IT BEGAN, appropriately, with a challenge. Intercollegiate football at the Naval Academy was already eight years old when a group of midshipmen challenged Army to a game at West Point in 1890.
With Navy's 24-0 victory in that historic game, the Army-Navy classic was born.
When the teams meet tomorrow in Philadelphia for the 91st time, it will mark the end of Army's 100th anniversary season. The Cadets have produced three Heisman Trophy winners in Doc Blanchard, Glenn Davis and Pete Dawkins. They won two national championships in the 1940s. And if they beat Navy tomorrow, it will be their 573rd victory.
In 1891, for the first time since the U.S. Military Academy was founded in 1802, a group of cadets left the grounds to engage in an athletic contest. Led by coach Harry Williams and team captain Dennis Michie, 17 players traveled to Annapolis intent on avenging the previous year's defeat.
"If we're going to have a try at beating Navy," Michie had said early in the fall, "we need somebody to help coach the team, somebody who knows more football than I do. I think we can get Harry Williams. He was a marvelous player at Yale."
Under Williams' tutelage, Army emerged as a team. The Cadets hammered Navy, 32-16. When the score came over the telegraph wires at West Point, the postmaster raced to the evening formation and blurted the news to a corps captain. The captain executed a snappy about-face, announced the score, then said, "Dismiss your companies."
Soon after the war with Spain broke out in 1898, Michie was killed in Cuba at the age of 28. His name will live forev-er in Army football annals; the Cadets' present stadium is named in his honor.
In 1915 Elmer Oliphant arrived at West Point from Purdue, where he had starred in football, basketball, baseball, track and wrestling, and also was the school's heavyweight boxing champ. These were the Oliphant years.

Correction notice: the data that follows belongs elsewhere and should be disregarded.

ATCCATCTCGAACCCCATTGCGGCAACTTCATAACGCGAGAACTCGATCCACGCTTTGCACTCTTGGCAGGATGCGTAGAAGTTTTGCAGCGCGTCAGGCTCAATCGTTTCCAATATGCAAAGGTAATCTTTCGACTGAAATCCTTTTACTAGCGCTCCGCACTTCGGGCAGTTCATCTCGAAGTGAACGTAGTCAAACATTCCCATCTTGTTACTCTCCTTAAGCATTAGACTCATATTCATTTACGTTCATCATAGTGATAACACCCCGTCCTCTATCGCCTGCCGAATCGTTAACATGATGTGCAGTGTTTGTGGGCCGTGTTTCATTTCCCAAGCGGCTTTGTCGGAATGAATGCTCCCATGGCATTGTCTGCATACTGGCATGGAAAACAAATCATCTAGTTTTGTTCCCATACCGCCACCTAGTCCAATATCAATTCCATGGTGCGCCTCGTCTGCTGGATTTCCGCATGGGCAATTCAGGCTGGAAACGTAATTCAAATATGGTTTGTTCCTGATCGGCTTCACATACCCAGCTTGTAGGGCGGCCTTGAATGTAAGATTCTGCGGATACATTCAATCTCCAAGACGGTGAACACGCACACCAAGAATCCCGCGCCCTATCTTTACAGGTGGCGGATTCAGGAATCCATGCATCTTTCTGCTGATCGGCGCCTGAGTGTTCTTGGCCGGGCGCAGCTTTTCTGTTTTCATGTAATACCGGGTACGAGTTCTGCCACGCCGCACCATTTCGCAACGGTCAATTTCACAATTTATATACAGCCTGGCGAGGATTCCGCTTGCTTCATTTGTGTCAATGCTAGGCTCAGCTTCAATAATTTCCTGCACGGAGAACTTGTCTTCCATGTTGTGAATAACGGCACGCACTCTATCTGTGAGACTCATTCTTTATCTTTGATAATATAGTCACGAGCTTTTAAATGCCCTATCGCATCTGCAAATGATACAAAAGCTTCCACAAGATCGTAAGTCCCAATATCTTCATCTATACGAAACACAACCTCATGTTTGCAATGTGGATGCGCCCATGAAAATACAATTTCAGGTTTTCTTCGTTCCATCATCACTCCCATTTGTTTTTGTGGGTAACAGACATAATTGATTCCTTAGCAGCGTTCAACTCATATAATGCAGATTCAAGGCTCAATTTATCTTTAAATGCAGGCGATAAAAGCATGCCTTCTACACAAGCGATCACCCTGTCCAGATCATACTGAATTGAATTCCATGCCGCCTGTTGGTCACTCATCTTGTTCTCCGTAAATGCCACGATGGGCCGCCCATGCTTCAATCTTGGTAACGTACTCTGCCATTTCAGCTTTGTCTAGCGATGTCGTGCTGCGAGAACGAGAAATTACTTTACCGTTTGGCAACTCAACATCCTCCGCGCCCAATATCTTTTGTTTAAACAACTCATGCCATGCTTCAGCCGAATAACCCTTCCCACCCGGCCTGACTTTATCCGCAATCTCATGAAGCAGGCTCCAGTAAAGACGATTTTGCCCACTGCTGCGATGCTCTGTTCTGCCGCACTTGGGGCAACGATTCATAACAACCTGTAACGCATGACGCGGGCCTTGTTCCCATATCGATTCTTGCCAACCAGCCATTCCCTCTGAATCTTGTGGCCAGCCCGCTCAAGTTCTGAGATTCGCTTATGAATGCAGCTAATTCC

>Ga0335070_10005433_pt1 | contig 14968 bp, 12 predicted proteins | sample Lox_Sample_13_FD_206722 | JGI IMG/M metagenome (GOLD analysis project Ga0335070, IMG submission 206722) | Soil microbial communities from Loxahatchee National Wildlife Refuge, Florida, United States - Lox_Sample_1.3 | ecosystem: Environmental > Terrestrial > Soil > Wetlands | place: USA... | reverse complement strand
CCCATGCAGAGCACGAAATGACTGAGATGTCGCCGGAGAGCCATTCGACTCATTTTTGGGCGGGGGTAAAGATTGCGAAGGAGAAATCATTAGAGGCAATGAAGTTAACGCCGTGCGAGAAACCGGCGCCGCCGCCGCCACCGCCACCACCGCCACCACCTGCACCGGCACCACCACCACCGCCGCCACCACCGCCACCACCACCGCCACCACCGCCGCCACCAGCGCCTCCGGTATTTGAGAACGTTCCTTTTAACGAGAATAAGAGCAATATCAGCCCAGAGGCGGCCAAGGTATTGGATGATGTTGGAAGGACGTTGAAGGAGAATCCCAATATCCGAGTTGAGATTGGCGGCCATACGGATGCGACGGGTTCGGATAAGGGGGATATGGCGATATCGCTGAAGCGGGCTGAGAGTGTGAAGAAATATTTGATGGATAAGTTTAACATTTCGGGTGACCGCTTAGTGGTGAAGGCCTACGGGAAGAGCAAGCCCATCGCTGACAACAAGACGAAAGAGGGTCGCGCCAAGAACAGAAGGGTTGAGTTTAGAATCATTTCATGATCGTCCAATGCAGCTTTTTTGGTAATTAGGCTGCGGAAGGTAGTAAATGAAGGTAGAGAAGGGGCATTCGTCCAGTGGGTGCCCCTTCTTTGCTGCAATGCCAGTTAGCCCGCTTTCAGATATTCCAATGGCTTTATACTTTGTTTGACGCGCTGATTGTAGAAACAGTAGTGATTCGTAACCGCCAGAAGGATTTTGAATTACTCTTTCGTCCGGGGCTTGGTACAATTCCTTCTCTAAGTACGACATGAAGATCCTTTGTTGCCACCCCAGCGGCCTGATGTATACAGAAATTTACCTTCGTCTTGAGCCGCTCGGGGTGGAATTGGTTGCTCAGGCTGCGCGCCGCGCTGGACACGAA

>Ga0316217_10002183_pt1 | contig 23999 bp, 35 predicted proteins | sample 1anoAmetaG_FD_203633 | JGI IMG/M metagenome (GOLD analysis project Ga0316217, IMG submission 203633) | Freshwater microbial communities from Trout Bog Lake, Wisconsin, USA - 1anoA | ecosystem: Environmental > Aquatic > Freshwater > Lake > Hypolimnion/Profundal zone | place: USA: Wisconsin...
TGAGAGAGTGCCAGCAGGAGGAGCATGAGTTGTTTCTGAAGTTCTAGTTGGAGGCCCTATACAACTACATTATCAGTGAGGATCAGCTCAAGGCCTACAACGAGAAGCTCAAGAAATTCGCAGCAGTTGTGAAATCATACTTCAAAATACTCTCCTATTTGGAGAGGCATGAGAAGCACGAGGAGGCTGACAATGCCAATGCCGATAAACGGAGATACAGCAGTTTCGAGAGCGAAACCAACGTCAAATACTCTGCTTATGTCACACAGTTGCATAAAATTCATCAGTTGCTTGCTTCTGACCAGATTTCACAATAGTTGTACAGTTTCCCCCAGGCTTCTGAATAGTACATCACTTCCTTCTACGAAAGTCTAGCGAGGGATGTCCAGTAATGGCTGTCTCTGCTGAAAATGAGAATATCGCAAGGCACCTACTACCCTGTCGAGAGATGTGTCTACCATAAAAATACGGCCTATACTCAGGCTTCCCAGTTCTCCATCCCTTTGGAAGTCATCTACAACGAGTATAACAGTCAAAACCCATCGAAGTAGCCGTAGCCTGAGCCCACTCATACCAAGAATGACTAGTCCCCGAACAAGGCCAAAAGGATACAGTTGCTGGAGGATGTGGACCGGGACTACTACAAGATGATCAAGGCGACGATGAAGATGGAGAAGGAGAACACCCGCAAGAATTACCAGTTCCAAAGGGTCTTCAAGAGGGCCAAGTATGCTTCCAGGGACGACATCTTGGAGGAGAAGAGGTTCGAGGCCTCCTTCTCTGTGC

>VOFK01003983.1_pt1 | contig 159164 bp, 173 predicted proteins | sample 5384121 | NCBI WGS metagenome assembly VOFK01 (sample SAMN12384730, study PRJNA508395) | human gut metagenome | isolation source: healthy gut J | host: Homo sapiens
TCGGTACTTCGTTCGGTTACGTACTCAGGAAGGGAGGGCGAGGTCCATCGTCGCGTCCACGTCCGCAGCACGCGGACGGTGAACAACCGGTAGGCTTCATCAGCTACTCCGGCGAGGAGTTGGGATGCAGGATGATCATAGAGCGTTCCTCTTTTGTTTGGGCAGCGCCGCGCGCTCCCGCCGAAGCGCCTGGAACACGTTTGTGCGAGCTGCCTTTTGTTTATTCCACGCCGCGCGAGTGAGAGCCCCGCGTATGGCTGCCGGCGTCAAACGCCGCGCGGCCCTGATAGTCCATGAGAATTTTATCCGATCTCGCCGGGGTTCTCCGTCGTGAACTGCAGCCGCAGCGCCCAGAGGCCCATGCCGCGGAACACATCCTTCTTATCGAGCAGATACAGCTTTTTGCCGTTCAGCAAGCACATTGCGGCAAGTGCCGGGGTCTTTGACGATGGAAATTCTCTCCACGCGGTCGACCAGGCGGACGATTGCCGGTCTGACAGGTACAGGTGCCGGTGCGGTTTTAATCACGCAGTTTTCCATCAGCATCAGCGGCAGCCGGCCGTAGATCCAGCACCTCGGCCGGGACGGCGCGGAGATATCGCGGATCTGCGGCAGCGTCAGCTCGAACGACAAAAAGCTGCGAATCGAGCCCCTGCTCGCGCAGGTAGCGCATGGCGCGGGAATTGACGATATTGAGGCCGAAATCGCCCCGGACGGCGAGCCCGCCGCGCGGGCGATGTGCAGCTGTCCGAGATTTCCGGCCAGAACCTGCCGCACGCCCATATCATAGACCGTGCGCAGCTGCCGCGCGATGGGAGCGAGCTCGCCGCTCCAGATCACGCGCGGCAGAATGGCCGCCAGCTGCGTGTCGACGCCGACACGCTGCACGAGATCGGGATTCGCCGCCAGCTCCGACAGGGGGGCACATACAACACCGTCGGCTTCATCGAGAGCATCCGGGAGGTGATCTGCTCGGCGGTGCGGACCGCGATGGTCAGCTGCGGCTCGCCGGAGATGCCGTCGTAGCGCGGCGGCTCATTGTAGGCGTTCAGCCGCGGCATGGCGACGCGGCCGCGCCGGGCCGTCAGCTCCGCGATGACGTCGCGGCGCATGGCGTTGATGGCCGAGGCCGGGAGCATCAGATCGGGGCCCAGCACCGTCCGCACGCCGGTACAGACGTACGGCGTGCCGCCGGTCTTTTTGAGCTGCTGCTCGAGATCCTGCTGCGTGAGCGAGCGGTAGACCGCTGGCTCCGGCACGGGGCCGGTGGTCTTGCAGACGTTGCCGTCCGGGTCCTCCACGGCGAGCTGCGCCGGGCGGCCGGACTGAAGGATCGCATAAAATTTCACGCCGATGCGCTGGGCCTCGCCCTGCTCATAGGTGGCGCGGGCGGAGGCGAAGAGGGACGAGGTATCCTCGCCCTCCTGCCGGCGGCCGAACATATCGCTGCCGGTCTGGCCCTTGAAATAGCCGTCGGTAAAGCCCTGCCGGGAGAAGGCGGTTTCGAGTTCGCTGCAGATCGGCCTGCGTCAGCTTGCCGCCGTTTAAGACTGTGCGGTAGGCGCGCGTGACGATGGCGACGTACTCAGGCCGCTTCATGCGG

When he failed to score touchdowns, he kicked 45-yard field goals. In the 14-0 victory over Navy in 1915, Oliphant scored all the points.
Fittingly, one of Army's greatest players, Chris Cagle, was a star in 1926 in what has become known as the greatest Army-Navy game, a 21-21 tie. Cagle ranked with Red Grange among the backs of that time. Thanks in part to Cagle, Army was unbeaten against Navy from 1922 to '33.
The decade of the 1930s produced nine winning Army teams. In 1931, however, tragedy struck. Richard Sheridan suffered a broken neck in the Yale game and died two days later.
Red Blaik arrived as coach in 1941 for the war years and remained until 1958, compiling a 121-33-10 record. Football was allowed to continue at Annapolis and West Point during World War II, President Roosevelt having announced it would be good for "the morale of the nation."
In 1944, Army, led by Mr. Inside and Mr. Outside, Blanchard and Davis, went on a roll that would last three years. Davis, the 1946 Heisman Trophy winner, recalls the Navy game that year as the biggest thrill of his career.
With a 23-7 trouncing of Navy -- which had taken five straight from Army -- the Cadets completed their first undefeated season since 1914. They finished 9-0, won the national championship and outscored their opponents, 504-35.
"My greatest thrill came after my greatest chill, when I flunked out of the academy after my plebe year," said Davis, who was readmitted in the fall after passing a test. "The game was played in Baltimore and $58 million in War Bonds were bought by a
sellout crowd as the price of admission."
After Davis scored his 20th touchdown of the season to clinch the nation's scoring title, Blaik received a telegram from Gen. Douglas MacArthur that read, "THE GREATEST OF ALL ARMY TEAMS. WE HAVE STOPPED THE WAR TO CELEBRATE YOUR MAGNIFICENT SUCCESS."
In 1945, Army defeated Navy, 32-13, for its 18th straight triumph, marking the first time it had ever gone through two perfect seasons in a row. Again, the Cadets won the national title and Blanchard won the Heisman Trophy.
Army's 1946 campaign was sullied only by a scoreless tie with Notre Dame. At one point, Blanchard broke loose and was headed for the goal line when Johnny Lujack, Notre Dame's quarterback and safety, dragged him down at the Irish 37-yard line.
"They said Blanchard couldn't be stopped one-on-one in the open field, yet I did it," Lujack said.
Army finished second to Notre Dame in the Associated Press poll that year and this time Davis won the Heisman. Of the 11 touchdowns Army scored against Navy from 1944-46, Blanchard and Davis rang up 10 of them.
West Point was rocked by a cribbing scandal in 1951. Ninety cadets were dismissed from the academy, 37 of them football players, including Blaik's son, Bob, the star quarterback of the 1950 squad. Army finished 2-7.
By 1955 Army football was back, but Blaik needed a quarterback. He settled on Don Holleder, an All-America end the previous year. Holleder accepted the challenge but proceeded to break an ankle in a spring scrimmage.